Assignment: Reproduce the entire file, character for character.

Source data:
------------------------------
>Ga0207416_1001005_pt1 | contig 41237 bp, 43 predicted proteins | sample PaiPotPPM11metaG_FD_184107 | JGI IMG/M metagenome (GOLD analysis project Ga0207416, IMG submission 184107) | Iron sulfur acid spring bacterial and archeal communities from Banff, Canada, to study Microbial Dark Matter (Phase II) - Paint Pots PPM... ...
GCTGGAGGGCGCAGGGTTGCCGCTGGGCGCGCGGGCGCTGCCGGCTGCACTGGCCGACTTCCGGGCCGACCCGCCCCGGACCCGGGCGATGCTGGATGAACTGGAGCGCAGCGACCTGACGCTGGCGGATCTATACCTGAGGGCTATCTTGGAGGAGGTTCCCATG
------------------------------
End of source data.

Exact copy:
>Ga0207416_1001005_pt1 | contig 41237 bp, 43 predicted proteins | sample PaiPotPPM11metaG_FD_184107 | JGI IMG/M metagenome (GOLD analysis project Ga0207416, IMG submission 184107) | Iron sulfur acid spring bacterial and archeal communities from Banff, Canada, to study Microbial Dark Matter (Phase II) - Paint Pots PPM... ...
GCTGGAGGGCGCAGGGTTGCCGCTGGGCGCGCGGGCGCTGCCGGCTGCACTGGCCGACTTCCGGGCCGACCCGCCCCGGACCCGGGCGATGCTGGATGAACTGGAGCGCAGCGACCTGACGCTGGCGGATCTATACCTGAGGGCTATCTTGGAGGAGGTTCCCATG